Associated Press
Sam, an approximately 925-pound grizzly, tosses a bear-resistant trash container.

WEST YELLOWSTONE, Mont. — The Gardiner Bruins beat the Grizzly and Wolf Discovery Center's bears in a one-hour contest on a recent Friday in West Yellowstone.

It was not a sporting event.

Teacher Mike Wagner's Gardiner High School shop class built a commercial-sized, 500-pound, bear-resistant trash bin to be used by businesses in Gardiner.

But before it was loaded up with garbage, one question remained: Was the bin really bear-resistant? The class traveled to West Yellowstone to find out.

The Grizzly and Wolf Discovery Center is a nonprofit facility that takes bears that can no longer survive in the wild and displays them in a setting designed to educate visitors about bears.

As a sideline, the center provides testing for companies or individuals hoping to market a product as bear-resistant. GWDC Director John Heine said the center averages about one bear test a week. The testing provides stimulation for the bears as well as giving visitors an opportunity to watch bear behavior, he said.

The Interagency Grizzly Bear Committee — whose members represent region-wide state and federal agencies — working with the private nonprofit Living With Wildlife Foundation has even created standards that a product must meet before earning the "bear-resistant" label. The IGBC website says the committee is currently updating the standards, but in general, a product has to withstand one hour of bear contact to earn the label.

Smelly fish were placed inside the Gardiner students' bin. As an added attractant, a tempting mixture containing peanut butter, jelly and more fish was smeared on the outside of the bin.

"Every bear at the center had a go at it," Heine said, including a 925-pound Alaskan brown bear named Sam.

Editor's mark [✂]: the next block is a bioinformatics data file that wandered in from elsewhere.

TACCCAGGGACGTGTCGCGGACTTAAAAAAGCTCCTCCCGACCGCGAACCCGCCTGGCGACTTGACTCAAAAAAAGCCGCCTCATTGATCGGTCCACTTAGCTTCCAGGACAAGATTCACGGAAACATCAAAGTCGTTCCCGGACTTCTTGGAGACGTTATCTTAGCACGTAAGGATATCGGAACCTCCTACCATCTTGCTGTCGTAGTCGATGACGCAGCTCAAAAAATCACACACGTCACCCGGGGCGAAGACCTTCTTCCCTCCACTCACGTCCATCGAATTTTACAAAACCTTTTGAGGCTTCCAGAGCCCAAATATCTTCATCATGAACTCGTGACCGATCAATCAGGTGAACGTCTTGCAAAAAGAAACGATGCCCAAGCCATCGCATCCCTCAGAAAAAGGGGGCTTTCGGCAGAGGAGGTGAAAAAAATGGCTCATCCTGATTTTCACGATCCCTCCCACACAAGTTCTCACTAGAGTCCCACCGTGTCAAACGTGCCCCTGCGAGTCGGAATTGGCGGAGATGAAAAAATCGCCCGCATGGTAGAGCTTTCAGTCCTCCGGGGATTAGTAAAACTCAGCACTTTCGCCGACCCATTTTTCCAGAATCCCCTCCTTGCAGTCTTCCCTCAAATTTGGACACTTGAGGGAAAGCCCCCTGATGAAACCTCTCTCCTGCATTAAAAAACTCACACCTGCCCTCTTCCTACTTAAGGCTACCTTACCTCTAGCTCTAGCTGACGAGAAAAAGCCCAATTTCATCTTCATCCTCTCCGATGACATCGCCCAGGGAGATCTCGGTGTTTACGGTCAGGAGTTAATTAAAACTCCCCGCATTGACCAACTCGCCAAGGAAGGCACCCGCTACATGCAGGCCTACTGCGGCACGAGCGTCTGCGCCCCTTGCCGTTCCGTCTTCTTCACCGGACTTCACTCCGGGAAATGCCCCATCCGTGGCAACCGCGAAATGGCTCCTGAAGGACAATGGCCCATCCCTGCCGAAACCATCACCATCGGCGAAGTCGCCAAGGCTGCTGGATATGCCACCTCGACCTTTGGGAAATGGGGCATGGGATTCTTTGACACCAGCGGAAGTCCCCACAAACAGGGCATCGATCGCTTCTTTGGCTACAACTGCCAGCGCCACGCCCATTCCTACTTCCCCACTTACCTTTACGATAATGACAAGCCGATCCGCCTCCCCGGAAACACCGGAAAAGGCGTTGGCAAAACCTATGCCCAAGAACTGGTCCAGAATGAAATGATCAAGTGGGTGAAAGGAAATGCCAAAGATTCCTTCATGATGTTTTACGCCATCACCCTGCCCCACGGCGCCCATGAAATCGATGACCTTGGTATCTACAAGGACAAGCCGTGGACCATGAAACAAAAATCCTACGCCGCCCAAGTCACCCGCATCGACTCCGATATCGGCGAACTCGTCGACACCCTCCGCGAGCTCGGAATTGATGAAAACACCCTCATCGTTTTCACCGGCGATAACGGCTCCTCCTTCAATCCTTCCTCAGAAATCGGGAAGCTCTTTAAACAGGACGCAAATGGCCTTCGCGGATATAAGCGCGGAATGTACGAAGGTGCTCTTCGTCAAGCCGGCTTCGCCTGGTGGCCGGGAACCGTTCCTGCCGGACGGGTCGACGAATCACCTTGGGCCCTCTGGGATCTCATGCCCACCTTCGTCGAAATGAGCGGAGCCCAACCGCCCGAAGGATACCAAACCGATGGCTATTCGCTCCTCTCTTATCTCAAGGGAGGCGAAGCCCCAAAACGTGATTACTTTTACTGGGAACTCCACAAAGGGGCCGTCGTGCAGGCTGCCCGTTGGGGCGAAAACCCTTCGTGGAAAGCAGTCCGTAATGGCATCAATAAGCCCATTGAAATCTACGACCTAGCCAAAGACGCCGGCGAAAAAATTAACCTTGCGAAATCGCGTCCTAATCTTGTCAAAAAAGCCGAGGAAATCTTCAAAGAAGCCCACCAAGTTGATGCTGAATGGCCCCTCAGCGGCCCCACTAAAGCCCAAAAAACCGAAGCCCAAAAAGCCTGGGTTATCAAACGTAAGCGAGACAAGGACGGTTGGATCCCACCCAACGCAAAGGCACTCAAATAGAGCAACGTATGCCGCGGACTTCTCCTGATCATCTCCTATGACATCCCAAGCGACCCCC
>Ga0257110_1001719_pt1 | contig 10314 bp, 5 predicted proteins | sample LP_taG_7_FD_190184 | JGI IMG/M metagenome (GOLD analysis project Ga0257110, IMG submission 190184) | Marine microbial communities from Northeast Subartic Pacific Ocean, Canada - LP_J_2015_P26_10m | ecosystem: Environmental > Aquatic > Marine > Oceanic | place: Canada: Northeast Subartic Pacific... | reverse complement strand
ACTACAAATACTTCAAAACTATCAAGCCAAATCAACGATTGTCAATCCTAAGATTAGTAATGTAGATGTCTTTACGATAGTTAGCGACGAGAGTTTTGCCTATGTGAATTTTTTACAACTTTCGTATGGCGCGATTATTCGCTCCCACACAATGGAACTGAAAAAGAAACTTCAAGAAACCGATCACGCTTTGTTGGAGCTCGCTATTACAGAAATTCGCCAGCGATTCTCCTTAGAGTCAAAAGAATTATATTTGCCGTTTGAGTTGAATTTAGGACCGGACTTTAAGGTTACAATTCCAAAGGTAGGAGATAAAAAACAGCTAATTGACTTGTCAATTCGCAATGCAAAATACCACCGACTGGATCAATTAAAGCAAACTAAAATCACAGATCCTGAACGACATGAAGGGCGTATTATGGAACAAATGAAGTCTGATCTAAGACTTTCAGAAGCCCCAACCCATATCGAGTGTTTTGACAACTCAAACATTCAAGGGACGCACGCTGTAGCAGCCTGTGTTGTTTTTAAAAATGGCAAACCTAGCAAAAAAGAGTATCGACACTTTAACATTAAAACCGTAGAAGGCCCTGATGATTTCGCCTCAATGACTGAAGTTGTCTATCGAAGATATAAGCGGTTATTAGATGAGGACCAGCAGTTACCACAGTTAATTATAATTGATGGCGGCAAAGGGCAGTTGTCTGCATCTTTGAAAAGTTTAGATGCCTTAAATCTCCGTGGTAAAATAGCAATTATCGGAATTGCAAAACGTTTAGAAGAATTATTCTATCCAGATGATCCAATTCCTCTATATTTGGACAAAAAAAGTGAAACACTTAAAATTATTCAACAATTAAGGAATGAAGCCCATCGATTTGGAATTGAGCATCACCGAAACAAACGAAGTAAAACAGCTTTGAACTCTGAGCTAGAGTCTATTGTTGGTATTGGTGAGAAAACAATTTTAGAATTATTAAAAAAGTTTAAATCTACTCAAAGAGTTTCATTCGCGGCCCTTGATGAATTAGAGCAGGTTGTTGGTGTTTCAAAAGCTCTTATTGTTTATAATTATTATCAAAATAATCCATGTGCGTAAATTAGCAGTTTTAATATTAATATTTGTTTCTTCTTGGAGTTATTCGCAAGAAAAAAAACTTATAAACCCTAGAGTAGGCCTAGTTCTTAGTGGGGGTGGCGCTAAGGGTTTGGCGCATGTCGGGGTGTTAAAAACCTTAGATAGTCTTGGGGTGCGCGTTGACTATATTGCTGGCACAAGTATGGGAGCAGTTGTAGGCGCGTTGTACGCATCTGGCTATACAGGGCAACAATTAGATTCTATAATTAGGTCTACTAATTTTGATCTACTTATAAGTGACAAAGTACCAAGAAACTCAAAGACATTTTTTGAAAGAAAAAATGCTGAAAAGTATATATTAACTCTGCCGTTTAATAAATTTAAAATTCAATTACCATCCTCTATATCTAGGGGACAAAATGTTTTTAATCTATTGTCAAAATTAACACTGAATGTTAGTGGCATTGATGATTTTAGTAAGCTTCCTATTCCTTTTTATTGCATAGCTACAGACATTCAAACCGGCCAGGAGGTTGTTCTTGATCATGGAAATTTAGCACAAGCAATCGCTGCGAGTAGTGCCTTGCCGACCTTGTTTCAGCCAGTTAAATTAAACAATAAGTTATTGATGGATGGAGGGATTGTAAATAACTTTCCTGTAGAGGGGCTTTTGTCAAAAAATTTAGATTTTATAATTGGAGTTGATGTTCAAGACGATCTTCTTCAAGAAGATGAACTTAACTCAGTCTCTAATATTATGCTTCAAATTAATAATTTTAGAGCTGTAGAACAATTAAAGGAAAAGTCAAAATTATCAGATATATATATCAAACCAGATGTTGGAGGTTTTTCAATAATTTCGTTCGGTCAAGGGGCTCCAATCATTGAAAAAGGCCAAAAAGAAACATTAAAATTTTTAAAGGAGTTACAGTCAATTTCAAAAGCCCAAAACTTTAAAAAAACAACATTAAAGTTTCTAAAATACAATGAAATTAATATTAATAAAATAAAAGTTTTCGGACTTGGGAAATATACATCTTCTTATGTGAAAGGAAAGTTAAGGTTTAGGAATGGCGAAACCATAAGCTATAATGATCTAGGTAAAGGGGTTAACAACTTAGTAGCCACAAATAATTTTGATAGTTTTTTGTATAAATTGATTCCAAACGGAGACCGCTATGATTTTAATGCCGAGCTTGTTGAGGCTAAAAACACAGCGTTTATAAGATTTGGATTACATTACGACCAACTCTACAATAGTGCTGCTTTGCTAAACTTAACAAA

"He tipped it over several times, pried on the doors, but then he just got bored and left it alone," Wagner said.

The students were "quite excited" to test their creation, Wagner said. They were proud to see their work, especially their welding — welding joints being the weakest spots in a product — hold up against the bears, he said..

After an hour's worth of biting, scratching, licking and tipping the Dumpster-sized bin, the bin had sustained a few scratches and a bent handle. The doors and hinges held. The bears did not breach the container. The students' bin was, indeed, bear-resistant.

The project is a joint effort including the Gardiner School, Montana Department of Fish, Wildlife & Parks and Bear Aware Gardiner, a group of Gardiner residents working to keep trash and other attractants inaccessible to bears. Keeping bears out of human garbage helps prevent bear-human conflicts, which can lead to human injury or death and having to destroy the bear, BAG co-founder Bill Berg has said.

BAG, which has worked for the past several years providing bear-resistant residential trash bins throughout the Gardiner basin, found that the residential bins weren't working for commercial customers. The trash cans, the same size as those used by the city of Livingston, weren't large enough for commercial use. Consequently, some Gardiner businesses were still storing their garbage in the back of open pickup trucks — sometimes overnight — before hauling it to the town's green box transfer station, about four miles north of town, Berg said.

The garbage in the back of pickups presented a temptation to bears.

The 500-pound container tested April 27 is not meant to be hauled to the transfer station, but to remain in one place, Berg explained. Bagged trash will be loaded into the bin and then the bags can be transferred to a pickup truck and hauled later to Gardiner's green box transfer station.

FWP hauled the bin from Gardiner to West Yellowstone and also helped BAG secure a $10,000 grant from the Living With Wildlife Foundation, based in northwestern Montana.

Wagner said they spent about $1,200 from the grant money on steel for the bin. The grant also covered an additional $2,500 for materials, including tools the class did not have but needed for the construction project.

The remainder of the grant money will go toward more bins, BAG co-founder Ilona Popper said.